• Charles liked the climate in New Mexico, which was similar to Alice Springs, but found it depressing to see American Indians suffering from alcoholism. (p.114) Regardless, he preferred visiting Indians reserves than American cities, because of his deep reservations about American culture and people. (p.118)
  • Switzerland: Charles attended a conference in Geneva about international development, and then toured Europe. (p.111)
  • Spain: Charles and his wife visited Spain with the intention of watching a bullfight. (p.132) They found the spectacle disturbing, and saw it as a poor reflection on the Spanish character. (p.132)
  • Germany: Charles and Eileen found Germany to be the most welcoming and clean country of those they visited in Europe. (p.134)
  • Italy: While in Rome Charles and Eileen visited many important historical and religious sites. He thought them physically beautiful, but a poor representation of Christian faith. (p.137)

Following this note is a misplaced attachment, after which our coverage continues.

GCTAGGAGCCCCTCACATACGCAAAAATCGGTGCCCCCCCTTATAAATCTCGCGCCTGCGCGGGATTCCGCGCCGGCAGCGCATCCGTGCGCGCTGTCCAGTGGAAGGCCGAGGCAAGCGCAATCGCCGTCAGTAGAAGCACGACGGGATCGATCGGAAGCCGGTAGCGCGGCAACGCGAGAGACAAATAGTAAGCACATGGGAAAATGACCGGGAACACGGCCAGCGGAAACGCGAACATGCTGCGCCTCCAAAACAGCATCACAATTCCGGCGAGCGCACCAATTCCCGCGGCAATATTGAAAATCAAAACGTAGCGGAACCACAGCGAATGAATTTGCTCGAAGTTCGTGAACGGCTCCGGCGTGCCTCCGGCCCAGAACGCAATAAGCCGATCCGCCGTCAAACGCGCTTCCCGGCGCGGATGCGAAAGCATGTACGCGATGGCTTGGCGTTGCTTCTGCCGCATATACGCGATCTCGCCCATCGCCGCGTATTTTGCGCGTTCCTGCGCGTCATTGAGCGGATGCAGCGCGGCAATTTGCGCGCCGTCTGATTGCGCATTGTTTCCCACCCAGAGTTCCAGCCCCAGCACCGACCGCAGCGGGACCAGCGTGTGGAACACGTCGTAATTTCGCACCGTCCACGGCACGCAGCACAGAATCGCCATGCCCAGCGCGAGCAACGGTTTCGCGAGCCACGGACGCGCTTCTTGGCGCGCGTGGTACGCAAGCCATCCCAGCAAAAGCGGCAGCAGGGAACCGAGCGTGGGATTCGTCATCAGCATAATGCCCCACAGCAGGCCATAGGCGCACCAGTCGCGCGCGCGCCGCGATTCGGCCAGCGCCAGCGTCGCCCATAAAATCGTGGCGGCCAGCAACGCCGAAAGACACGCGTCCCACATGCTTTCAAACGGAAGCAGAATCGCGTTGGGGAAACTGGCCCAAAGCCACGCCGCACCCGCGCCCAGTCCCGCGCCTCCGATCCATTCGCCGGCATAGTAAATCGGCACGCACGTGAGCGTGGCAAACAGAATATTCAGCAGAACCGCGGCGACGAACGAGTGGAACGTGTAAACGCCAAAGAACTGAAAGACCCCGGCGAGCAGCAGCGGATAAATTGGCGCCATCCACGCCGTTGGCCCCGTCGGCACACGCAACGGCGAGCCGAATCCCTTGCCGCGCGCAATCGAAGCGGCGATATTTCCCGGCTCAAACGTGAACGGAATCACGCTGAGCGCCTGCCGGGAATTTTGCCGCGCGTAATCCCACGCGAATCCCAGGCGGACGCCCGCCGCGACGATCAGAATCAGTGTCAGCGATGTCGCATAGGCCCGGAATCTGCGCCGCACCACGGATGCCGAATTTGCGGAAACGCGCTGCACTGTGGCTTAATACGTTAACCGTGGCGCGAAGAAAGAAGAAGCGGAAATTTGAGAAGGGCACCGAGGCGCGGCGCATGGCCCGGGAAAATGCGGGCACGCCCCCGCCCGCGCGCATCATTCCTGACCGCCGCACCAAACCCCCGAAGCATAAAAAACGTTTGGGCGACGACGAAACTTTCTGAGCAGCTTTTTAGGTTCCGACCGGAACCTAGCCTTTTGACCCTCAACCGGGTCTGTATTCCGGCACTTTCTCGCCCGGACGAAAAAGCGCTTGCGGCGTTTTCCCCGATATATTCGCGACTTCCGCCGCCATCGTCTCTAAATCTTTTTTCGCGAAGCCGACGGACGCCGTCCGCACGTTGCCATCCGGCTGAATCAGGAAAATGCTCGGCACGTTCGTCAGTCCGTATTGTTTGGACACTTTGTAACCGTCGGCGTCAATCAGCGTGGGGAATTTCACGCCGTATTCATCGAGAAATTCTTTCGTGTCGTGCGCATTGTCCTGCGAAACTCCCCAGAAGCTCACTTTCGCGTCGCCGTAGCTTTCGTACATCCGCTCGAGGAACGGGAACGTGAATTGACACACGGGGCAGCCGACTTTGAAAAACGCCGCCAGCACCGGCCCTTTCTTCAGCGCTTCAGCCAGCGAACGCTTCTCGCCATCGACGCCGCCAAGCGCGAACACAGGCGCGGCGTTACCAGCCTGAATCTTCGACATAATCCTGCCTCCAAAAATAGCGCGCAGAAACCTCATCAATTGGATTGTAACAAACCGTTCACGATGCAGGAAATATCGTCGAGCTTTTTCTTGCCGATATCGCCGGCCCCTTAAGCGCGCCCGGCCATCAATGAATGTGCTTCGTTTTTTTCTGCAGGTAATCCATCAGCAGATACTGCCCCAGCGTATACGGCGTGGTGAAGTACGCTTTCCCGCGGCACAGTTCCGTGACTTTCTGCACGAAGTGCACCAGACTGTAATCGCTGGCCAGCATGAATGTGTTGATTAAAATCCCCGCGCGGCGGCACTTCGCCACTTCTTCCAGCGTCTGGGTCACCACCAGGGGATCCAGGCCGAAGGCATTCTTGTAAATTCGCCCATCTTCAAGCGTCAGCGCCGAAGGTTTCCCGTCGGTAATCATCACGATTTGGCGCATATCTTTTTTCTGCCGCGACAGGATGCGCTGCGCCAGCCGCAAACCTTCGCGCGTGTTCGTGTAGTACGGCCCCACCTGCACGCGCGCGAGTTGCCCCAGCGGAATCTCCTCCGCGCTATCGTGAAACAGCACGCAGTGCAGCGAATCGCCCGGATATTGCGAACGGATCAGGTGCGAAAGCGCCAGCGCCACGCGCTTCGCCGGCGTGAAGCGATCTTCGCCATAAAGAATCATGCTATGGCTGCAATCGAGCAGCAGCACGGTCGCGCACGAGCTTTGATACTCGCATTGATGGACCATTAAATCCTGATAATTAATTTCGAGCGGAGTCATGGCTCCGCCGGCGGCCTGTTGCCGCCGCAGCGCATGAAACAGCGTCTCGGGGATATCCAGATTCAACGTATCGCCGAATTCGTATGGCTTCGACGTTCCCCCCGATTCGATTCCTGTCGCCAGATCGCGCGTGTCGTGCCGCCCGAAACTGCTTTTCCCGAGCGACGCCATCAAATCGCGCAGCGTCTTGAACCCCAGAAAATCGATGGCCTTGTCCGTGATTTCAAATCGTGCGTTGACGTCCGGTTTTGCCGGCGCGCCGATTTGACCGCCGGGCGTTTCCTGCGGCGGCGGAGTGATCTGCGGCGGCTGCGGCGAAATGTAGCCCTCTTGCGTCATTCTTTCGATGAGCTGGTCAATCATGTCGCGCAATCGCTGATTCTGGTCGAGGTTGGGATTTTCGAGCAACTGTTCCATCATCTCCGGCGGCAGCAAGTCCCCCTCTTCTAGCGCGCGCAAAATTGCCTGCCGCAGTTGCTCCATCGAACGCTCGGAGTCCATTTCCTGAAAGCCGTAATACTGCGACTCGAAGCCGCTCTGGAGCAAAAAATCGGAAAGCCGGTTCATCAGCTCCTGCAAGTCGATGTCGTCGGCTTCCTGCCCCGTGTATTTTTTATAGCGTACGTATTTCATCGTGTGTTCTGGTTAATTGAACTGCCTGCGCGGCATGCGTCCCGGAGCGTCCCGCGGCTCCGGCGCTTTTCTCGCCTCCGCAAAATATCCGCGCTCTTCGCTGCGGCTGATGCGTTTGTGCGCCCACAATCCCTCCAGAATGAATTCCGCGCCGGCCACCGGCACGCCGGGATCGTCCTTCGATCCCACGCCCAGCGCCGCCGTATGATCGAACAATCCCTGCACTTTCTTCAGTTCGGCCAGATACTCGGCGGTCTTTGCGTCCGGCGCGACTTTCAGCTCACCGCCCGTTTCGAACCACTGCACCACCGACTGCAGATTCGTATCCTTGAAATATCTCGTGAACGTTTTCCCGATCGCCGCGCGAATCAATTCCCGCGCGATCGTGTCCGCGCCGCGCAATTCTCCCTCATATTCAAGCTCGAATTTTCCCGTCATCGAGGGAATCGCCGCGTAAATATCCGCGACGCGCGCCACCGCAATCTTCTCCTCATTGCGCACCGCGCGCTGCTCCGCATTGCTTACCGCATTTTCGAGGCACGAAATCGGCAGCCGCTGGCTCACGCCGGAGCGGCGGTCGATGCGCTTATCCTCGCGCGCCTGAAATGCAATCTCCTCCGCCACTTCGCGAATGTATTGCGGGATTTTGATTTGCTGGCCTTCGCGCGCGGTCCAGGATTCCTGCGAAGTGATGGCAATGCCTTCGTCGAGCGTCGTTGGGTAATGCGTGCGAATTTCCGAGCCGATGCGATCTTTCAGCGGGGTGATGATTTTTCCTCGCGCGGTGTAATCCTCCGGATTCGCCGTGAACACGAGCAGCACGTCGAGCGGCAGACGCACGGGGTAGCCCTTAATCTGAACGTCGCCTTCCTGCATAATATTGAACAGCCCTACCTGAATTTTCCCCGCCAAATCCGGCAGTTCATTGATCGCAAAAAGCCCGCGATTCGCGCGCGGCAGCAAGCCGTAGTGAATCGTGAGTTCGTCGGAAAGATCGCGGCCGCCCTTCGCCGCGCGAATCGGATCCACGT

• India: Charles and Eileen flew from Europe to New Delhi. Charles had little respect for Indian people, and believes that too many are allowed to migrate to Australia. (p.139)


  • Charles first attended a segregated school on the [Telegraph Station] reserve. Schooling was optional for Aboriginal children, and the classroom environment was very poor. (p.17)
  • Charles was attending school in Alice Spring when he met Father Smith: an Anglican Priest with an interest in Aboriginal education. (p.22) Father Smith offered Charles a position at his hostel for mixed-race boys in Adelaide.
  • Charles was one of the first eight boys in the hostel. They attended a mainstream school in the Adelaide Hills, and found it difficult to fit in because of their circumstances and ethnicity. (p.29)